What you’ll find on this list are my picks (wines I actually buy and drink at home) with First-of-December-2016 prices under $20 (Spec’s cash bottle price – if you’re buying six-mixed at a time or by-the-case, the prices will be lower). The prices listed will likely change (some up, some down) over time. The vintages on the list are those that are current as I compile it but don’t worry too much if you bump into a vintage that’s younger. These wines tend to be pretty consistent from vintage-to-vintage. These are wines with enough production that they are available most of the time; I’m not including anything where we don’t get at least a couple of pallets a year. Finally, these are wines that I recommend. Which means they are wines I like to drink. Which means they offer plenty of fruit but are not over-ripe or over-manipulated. Which is to say that they taste of the grapes from which they were made and (generally) of the specific place they were grown.
At 7pm on Thursday, August 6th, please join me, Spec’s fine wine buyer Bear Dalton, at Charivari Restaurant for a Summer Dinner in the South (of France) in which we will pair Chef Johann Schuster’s Provence-inspired menu with wines from the south of France. Rather than our usual Champagne, we’ll start with a sparkling Kir Violette and move on to and through a range of the brighter, fresher flavors that are the signature of this intriguing part of the world.
Baguettes Toast with Olive & Eggplant Tapenade Kir Violette
Cantaloupe Melon with French Country Ham with J Vidal Fleury Muscat Beaumes de Venise 2011
Bouillabaisse Marseillaise with Ch. de Lancyre Pic St. Loup Rosé 2014
Ch. de Pegau “Pink” Rosé Vin de France 2014
Montmirail “Rossignol” Gigondas Rosé 2014
Roasted Leg of Lamb al Provencal, Ratatouille with Ch. de Pegau “Maclura” Cotes du Rhone 2012
Montmirail “Jeune Vigne” Cotes du Rhone 2012
Ch. de Lancyre Pic St. Loup Vielles Vignes, 2009
Montmirail “Cuvee de Beauchamps” Gigondas, 2012
Domaine Pegau “Cuvee Reserve” Chateauneuf du Pape, 2012
This fun and unique dinner will cost $130 per person including a 5% discount for cash or check or $136.84 regular. All taxes and tips are included. For reservations, please reply by email to email@example.com or call Susan at 713-854-7855. Charivari is located at 2521 Bagby (77006) in Mid-Town Houston.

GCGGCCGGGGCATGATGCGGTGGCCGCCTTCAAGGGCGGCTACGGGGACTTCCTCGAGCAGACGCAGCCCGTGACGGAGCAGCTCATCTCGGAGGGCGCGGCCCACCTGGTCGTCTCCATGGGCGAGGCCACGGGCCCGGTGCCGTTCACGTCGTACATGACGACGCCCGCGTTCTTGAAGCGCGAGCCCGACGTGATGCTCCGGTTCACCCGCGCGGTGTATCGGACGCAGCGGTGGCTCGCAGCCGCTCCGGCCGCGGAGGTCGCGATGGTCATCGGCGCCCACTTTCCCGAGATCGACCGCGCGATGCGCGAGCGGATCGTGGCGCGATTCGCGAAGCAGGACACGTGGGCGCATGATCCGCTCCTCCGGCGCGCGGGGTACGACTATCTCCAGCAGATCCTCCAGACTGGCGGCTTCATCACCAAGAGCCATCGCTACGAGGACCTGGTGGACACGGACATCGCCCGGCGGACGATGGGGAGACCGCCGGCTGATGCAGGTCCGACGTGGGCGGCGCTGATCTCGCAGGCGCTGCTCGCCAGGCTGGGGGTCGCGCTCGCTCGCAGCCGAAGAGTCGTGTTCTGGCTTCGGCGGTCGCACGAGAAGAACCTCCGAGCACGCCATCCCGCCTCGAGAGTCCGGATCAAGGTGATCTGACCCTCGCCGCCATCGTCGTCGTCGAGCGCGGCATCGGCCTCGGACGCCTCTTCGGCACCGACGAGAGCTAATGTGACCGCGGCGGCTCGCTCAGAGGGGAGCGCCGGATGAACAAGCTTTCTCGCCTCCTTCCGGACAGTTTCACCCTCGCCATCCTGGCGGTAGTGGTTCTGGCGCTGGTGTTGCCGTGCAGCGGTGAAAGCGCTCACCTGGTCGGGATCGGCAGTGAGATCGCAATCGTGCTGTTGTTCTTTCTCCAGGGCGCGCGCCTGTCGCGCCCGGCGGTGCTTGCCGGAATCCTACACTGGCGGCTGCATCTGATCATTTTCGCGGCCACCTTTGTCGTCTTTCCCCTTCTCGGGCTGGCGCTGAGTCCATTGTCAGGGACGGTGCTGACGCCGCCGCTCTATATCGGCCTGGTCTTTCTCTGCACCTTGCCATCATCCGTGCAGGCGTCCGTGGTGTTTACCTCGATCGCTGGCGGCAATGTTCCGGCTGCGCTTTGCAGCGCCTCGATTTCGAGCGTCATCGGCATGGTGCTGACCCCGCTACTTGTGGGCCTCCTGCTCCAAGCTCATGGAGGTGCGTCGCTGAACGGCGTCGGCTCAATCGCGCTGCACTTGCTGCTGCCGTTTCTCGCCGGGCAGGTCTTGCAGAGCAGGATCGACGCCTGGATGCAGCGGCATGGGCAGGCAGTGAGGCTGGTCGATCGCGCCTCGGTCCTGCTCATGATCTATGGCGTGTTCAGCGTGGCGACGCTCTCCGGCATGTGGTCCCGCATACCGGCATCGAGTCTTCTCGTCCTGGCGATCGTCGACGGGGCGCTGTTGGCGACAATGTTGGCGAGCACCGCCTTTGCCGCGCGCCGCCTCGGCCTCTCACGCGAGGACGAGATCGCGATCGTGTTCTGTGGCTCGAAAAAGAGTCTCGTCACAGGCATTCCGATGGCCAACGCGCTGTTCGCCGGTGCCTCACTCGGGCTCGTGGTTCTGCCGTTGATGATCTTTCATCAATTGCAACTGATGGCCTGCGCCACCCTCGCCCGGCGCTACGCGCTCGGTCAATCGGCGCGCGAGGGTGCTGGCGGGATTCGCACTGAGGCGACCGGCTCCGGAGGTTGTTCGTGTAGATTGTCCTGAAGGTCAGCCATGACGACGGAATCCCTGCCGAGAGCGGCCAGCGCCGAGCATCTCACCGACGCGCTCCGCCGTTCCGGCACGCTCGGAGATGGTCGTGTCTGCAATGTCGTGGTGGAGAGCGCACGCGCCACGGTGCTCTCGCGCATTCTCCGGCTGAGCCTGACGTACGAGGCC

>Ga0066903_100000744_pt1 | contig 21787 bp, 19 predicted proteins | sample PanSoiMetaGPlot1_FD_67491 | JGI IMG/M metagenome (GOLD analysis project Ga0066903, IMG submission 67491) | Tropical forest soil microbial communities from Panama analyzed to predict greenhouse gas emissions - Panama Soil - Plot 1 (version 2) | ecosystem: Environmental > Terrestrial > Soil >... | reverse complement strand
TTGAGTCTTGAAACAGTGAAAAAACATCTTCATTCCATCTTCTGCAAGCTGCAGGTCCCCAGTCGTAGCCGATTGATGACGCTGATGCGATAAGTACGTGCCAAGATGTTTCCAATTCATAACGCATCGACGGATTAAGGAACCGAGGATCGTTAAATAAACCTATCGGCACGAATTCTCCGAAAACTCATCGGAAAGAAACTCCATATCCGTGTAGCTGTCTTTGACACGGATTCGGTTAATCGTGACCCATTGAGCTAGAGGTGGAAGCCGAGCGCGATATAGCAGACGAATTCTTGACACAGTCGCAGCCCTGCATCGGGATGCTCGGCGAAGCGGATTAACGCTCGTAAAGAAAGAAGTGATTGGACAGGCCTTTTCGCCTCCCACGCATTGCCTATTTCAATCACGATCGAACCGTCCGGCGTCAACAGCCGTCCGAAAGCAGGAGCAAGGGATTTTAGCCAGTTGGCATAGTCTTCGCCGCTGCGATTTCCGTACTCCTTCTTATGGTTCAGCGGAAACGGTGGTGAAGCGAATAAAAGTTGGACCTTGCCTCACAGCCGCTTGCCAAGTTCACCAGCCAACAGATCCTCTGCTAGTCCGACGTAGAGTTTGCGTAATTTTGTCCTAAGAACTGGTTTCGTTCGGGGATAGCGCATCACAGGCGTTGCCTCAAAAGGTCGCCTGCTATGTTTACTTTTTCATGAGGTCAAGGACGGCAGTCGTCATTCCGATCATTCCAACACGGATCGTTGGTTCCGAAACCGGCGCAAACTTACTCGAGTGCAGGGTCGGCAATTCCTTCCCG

Remember the old TV show Password? Q. “Rosé.” A. “Provence.”
Rosé season is here. Well at least the first half of Rosé season is here. In Texas, we have a split season for Rosé just like we have a split season for dove hunting. Our Rosé season runs from about Memorial Day until mid July when it gets stupid-hot and everyone goes either inside or away until mid-late September when the season resumes and runs through Thanksgiving.
When I think of Rosé, the first place I think of is Provence. This Bargemone Rosé is a consistent winner of a Provence Rosé that I have drunk every year for at least the last 20 years. And it just keeps getting better.
Owned by Christian and Marina Garin since 2006, Commanderie de Bargemone is a former Knights Templar barrack originally converted to a fine wine estate by the Bargemone family and later revived and restored by French industrialist (do any little boys grow up saying “I want to be an industrialist?) Jean-Pierre Rozan. It seems that quality has improved with each transition. The current owners have continued the property’s tradition of sustainable farming and good winemaking so the good scores and recommendations just keep on coming. It’s not new and it’s not snazzy and the label is, well, a bit frumpy – but the wine is quite good and that’s all that should really matter.
Commanderie de la BARGEMONE Rosé, Coteaux d’Aix en Provence, 2013 ($13.99)
Tech: A 12.5% alcohol classic Provence Rosé blended from 30% Grenache, 25% Syrah, 20% Cinsault, 15% Cabernet Sauvignon, 4% Carignan, and 6% white varietals including Vermentino, Sauvignon Blanc, and Ugni Blanc given a short skin contact before pressing and a 10 day, 57° white-wine-style fermentation in temperature-controlled stainless-steel tanks with no malo-lactic fermentation and no oak exposure. Sensory: Offers fresh red cherry-berry fruit with notes of citrus and mineral. Lively and refreshing with a crisp balance and fine length. Finishes clean and dry. Excellent with steak tartar or beef carpaccio, rich seafood dishes (Gumbo, Crawfish Étouffée, etc.) and classic with Bouillabasse. Or enjoy it with a summer afternoon picnic. BS: 90.
ROSÉ QUOTE: There is little else that says summer to me like a lovely dry French Rosé.
– Sheri Sauter Morano, MW
As of 2007, sales of Rosé wines surpassed those of white wines within France. – The Wine Enthusiast